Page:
Trail of Tears:
a name given to the forced relocation and movement of Native American nations from southeastern parts of the United States following the Indian Removal Act of 1830. The removal included many members of the Cherokee, Muscogee (Creek), Seminole, Chickasaw, and Choctaw nations, among others in the United States, from their homelands to Indian Territory (eastern sections of the present-day state of Oklahoma). The phrase originated from a description of the removal of the Choctaw Nation in 1831.[1] Many Native Americans suffered from exposure, disease and starvation en route to their destinations. Many died, including 4,000 of the 15,000 relocated Cherokee.[2]
Indian Removal Act:
President Andrew Jackson 1830. The Removal Act was strongly supported in the South, where states were eager to gain access to lands inhabited by the Five Civilized Tribes. In particular, Georgia, the largest state at that time, was involved in a contentious jurisdictional dispute with the Cherokee nation. President Jackson hoped removal would resolve the Georgia crisis. The Indian Removal Act was also very controversial. While Native American removal was, in theory, supposed to be voluntary, in practice great pressure was put on Native American leaders to sign removal treaties. Most observers, whether they were in favor of the Indian removal policy or not, realized that the passage of the act meant the inevitable removal of most Indians from the states.
Manifest Destiny:
the 19th century American belief that the United States was destined to expand across the continent. It was used by Democrat-Republicans in the 1840s to justify the war with Mexico; the concept was denounced by Whigs, and fell into disuse after the mid-19th century. Advocates of Manifest Destiny believed that expansion was not only wise but that it was readily apparent (manifest) and inexorable (destiny).
Mexican Rule of Texas:
the period between 1821 and 1836, when Texas was an integral part of Mexico. The period began with Mexico's victory over Spain in its war of independence in 1821.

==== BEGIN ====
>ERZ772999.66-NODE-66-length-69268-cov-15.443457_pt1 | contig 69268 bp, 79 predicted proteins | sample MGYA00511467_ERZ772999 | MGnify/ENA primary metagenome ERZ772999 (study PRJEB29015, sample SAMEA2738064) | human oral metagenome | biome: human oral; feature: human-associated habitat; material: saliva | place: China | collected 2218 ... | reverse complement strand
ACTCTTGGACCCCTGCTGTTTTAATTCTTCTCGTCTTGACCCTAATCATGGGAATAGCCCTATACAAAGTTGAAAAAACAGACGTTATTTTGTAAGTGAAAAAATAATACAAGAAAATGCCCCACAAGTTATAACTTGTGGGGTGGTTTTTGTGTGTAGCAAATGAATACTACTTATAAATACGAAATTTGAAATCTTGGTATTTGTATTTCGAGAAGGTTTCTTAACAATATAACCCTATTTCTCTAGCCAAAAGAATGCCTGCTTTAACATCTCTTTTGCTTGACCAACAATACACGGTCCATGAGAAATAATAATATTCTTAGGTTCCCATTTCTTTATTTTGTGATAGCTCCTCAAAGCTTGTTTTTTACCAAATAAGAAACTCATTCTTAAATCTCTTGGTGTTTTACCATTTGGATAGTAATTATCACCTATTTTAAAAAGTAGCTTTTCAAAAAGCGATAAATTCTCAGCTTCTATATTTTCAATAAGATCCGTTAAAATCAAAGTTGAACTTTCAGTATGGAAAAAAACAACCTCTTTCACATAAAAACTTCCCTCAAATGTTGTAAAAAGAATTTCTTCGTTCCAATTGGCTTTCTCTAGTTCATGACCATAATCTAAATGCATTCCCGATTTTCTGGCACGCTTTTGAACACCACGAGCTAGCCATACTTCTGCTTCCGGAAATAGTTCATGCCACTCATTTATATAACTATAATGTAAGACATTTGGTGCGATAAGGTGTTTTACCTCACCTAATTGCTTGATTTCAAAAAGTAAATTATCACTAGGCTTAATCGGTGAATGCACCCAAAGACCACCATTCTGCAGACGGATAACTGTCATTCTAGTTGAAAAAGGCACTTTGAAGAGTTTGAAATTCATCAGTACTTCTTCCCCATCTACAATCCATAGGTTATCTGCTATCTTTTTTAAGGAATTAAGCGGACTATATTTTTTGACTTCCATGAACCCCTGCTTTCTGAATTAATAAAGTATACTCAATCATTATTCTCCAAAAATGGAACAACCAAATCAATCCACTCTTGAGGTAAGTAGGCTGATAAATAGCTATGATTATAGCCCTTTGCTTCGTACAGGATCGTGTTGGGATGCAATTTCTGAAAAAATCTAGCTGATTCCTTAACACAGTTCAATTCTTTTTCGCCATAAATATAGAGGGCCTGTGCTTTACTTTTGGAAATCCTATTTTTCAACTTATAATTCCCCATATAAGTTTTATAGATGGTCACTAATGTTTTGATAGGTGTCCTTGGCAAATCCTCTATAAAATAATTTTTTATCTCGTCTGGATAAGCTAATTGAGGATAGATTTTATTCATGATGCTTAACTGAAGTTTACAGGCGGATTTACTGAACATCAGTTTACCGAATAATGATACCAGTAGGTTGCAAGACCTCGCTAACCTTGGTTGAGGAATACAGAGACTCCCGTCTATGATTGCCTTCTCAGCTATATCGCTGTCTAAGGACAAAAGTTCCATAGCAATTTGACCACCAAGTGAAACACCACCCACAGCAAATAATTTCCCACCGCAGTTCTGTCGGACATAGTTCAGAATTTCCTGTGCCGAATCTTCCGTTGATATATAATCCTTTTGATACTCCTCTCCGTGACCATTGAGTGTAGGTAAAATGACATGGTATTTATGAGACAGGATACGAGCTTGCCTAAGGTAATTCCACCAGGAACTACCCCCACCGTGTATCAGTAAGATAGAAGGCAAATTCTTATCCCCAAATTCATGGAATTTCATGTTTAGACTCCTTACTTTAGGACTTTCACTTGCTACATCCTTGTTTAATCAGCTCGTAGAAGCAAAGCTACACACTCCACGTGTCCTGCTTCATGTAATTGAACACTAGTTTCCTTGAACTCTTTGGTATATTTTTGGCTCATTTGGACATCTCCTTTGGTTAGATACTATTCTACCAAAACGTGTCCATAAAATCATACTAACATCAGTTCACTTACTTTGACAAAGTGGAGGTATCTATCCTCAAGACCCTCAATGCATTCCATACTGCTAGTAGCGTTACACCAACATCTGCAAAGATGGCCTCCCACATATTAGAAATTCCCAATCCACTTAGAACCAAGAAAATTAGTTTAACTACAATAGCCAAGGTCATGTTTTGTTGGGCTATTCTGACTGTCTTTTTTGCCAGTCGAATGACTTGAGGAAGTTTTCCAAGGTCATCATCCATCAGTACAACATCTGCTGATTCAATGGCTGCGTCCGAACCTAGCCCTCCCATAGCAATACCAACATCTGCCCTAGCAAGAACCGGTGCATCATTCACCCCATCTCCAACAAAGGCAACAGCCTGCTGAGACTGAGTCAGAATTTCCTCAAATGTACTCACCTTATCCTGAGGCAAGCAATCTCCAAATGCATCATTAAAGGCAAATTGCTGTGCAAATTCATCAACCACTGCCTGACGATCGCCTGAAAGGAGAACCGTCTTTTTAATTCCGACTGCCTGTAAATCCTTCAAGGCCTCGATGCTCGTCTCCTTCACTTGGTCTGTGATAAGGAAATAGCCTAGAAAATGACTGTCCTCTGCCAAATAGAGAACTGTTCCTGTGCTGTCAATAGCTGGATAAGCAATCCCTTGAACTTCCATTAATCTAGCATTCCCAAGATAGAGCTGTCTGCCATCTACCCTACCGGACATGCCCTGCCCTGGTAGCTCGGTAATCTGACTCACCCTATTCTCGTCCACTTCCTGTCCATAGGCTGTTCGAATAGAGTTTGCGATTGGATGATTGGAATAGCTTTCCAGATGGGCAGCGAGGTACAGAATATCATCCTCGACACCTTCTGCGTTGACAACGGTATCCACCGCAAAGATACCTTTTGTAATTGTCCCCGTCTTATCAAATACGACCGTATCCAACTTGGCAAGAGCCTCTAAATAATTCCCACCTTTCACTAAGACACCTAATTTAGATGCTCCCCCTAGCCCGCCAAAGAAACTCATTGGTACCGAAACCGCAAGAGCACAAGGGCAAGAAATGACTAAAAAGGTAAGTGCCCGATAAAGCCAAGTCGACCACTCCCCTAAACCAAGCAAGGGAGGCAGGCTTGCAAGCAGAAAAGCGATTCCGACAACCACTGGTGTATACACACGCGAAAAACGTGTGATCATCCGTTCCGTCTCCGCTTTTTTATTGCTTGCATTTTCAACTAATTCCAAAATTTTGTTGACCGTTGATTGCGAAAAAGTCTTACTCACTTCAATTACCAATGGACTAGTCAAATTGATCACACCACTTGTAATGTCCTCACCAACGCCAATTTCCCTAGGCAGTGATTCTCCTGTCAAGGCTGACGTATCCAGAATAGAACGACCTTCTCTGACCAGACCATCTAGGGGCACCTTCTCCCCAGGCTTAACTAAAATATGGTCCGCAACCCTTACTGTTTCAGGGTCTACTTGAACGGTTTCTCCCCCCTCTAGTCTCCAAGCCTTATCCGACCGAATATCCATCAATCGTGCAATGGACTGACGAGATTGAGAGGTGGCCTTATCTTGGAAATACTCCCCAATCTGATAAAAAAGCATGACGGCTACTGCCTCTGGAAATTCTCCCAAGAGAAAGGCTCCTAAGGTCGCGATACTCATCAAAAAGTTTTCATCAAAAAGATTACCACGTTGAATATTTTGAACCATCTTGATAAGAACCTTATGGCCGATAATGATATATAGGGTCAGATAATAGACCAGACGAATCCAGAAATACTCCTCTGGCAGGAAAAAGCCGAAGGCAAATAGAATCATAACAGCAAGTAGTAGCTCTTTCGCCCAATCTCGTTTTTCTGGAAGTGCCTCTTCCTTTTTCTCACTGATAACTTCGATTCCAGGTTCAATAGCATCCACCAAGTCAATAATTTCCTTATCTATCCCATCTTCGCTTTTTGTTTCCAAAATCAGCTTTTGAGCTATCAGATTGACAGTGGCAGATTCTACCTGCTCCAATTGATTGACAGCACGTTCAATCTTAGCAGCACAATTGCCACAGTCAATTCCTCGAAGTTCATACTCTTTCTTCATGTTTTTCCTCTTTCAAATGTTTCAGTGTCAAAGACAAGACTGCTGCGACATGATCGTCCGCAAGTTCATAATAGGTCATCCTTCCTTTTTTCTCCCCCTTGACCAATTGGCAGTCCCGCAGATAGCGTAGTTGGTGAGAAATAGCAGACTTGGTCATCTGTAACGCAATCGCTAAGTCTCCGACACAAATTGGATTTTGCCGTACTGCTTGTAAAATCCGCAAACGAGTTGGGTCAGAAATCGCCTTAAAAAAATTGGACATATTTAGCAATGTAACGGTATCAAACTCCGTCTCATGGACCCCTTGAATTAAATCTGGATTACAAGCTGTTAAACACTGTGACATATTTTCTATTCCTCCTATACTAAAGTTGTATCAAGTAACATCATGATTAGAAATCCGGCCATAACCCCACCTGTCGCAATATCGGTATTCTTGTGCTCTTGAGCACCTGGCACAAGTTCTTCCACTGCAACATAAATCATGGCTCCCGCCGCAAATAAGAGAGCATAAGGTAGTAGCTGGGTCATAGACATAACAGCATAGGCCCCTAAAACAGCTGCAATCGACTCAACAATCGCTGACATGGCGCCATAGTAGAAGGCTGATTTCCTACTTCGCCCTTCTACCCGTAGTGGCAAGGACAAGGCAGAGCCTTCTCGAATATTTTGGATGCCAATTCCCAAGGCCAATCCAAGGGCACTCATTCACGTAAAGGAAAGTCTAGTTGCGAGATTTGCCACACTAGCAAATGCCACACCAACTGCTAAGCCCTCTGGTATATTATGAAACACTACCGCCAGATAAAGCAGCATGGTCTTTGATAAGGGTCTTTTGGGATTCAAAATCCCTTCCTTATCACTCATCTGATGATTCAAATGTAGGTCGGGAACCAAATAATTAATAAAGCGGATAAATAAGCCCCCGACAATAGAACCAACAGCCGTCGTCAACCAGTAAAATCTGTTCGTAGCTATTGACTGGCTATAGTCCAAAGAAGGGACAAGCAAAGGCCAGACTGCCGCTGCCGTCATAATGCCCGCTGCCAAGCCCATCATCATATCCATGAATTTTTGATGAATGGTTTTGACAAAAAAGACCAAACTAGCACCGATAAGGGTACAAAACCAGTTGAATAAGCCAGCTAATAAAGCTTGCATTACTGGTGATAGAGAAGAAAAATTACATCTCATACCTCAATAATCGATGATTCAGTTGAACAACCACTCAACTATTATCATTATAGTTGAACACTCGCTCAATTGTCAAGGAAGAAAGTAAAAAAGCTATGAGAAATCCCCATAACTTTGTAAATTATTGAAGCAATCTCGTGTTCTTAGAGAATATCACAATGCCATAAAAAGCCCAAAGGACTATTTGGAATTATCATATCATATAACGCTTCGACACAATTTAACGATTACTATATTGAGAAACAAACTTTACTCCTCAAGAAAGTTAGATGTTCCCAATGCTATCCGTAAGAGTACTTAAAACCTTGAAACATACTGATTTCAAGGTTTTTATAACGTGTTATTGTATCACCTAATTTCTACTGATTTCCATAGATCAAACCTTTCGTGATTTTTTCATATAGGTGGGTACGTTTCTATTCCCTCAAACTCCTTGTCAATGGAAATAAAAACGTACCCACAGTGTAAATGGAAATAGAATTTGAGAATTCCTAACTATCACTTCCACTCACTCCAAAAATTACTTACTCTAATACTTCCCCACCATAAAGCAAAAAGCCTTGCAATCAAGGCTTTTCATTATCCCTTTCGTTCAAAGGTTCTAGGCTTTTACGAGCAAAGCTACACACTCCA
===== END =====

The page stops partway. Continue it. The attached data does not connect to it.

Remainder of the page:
“Remember the Alamo”:
It was the battle-cry of "Remember the Alamo" that later spurred on the forces of Sam Houston at San Jacinto. One of the most gallant stands of courage and undying self-sacrifice which have come down through the pages of history is the defense of the Alamo, which is one of the priceless heritages of Texans. It was the battle-cry of "Remember the Alamo" that later spurred on the forces of Sam Houston at San Jacinto. Anyone who has ever heard of the brave fight of Colonel Travis and his men is sure to "Remember the Alamo."Anyone who has ever heard of the brave fight of Colonel Travis and his men is sure to "Remember the Alamo." The Battle of the Alamo (February 23 – March 6, 1836) was a pivotal event in the Texas Revolution. Santa Anna's perceived cruelty during the battle inspired many Texians—both Texas settlers and adventurers from the United States—to “remember the Alamo” and join the Texian Army. Buoyed by a desire for revenge, the Texians defeated the Mexican Army at the Battle of San Jacinto, on April 21, 1836, ending the revolution David Crockett died at the Alamo as did James Bowie (Bowie knife).
More--- Realizing that no help could be expected from the outside and that Santa Anna would soon take the Alamo, Travis addressed his men, told them that they were fated to die for the cause of liberty and the freedom of Texas. Their only choice was in which way they would make the sacrifice. He outlined three procedures to them: first, rush the enemy, killing a few but being slaughtered themselves in the hand-to-hand fight by the overpowering Mexican force; second, to surrender, which would eventually result in their massacre by the Mexicans, or, third, to remain in the Alamo and defend it until the last man, thus giving the Texas army more time to form and likewise taking a greater toll among the Mexicans. The third choice was the one taken by the men. Their fate was death and they faced it bravely, asking no quarter and giving none. The siege of the Alamo ended on the dawn of March 6, when its gallant defenders were put to the sword. But it was not an idle sacrifice that men like Travis and Davy Crockett and James Bowie made at the Alamo. It was a sacrifice on the altar of liberty.
“Lone Star Republic”:
Texas was an independent country.